Deadly Drug Cocktail Leads to Overdoses Across the U.S.

( – A new drug may be on its way onto San Francisco streets, according to a city supervisor who is sounding the alarm and urging the city to start testing for the opioid he says has caused hundreds of overdose deaths in cities throughout the nation.

As if fentanyl itself wasn’t bad enough, claiming over 600 lives in 2023 across San Francisco, the city now faces a potential spike in batches laced with a new drug that may lead to substantially more deaths on top of the 600+ lives taken by fentanyl in 2023. Unless something is done about it, San Francisco Supervisor Matt Dorsey believes the consequences will be devastating

The drug is called medetomidine, and Dorsey said it’s popping up in the fentanyl drug supply in Chicago, Indianapolis, and Philadelphia, as well as in Canada in cities like Vancouver and Toronto. He noted that the substance is used as an animal tranquilizer and that it’s “very potent and dangerous.”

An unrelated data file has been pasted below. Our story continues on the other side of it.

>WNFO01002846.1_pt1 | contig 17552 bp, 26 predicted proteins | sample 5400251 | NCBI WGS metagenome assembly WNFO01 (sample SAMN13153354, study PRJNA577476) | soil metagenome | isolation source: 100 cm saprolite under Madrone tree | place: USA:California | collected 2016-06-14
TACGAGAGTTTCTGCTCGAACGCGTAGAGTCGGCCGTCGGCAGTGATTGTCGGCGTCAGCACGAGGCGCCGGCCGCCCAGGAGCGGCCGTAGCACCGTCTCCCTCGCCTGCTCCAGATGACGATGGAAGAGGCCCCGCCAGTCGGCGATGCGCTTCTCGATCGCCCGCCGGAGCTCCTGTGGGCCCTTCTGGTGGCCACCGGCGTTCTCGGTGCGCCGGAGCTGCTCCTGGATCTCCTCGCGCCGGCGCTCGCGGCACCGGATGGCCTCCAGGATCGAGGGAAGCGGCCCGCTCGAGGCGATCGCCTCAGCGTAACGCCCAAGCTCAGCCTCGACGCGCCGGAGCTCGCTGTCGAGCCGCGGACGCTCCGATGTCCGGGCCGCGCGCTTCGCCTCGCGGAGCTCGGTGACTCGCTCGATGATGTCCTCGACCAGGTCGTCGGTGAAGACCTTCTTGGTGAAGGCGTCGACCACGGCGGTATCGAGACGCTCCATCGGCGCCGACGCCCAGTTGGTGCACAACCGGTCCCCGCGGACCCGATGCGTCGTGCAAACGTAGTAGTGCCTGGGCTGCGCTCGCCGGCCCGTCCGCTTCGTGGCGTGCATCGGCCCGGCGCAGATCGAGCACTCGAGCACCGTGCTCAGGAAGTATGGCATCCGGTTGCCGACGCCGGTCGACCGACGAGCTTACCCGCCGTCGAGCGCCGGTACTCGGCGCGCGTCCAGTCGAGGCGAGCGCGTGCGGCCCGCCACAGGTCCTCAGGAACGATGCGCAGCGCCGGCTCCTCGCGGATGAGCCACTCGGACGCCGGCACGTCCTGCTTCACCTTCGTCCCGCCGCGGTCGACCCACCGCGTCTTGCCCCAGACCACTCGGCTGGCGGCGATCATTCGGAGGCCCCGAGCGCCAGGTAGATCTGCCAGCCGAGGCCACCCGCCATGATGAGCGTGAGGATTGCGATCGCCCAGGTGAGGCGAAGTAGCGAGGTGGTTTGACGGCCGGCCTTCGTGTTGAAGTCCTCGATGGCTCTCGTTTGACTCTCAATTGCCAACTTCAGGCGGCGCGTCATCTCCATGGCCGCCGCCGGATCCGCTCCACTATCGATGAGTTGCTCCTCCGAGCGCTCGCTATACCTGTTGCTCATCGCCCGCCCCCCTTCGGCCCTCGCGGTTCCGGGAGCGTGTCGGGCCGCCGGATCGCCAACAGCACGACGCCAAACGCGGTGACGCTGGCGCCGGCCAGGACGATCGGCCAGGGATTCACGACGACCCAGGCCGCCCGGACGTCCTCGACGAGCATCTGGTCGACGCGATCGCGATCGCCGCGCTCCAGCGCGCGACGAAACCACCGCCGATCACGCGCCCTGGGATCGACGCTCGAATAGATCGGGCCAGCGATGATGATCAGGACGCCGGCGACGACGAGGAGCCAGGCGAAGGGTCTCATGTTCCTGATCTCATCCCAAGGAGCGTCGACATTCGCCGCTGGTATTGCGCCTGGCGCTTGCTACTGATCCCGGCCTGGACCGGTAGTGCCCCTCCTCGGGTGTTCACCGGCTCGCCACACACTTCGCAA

On Monday, May 20th, The Center for Forensic Science Research & Education (CFSRE) issued an alert about the compound, stating that the purpose of the announcement was “to notify health, harm reduction, first responders, clinicians, medical examiners and coroners, forensic and clinical laboratories, and all other related communities” about the latest information related to the drug.

Dorsey sent a letter urging the San Francisco Public Health Department and the Office of the Chief Medical Examiner to add medetomidine to the list of hundreds of other drugs tested annually. He said he’s giving the city a chance to respond and wanted to “make sure” San Francisco was “ready for this.” Dorsey then noted that within the last month, more than 600 people were hospitalized from fentanyl that had been laced with the drug in a period of “three to four days.”

Dr. Daniel Ciccarone of UCSF, who has spent decades studying the drugs, said the biggest concern over the combination of medetomidine and fentanyl is a double-sedating effect, which he said greatly increases the risk of overdose and death.

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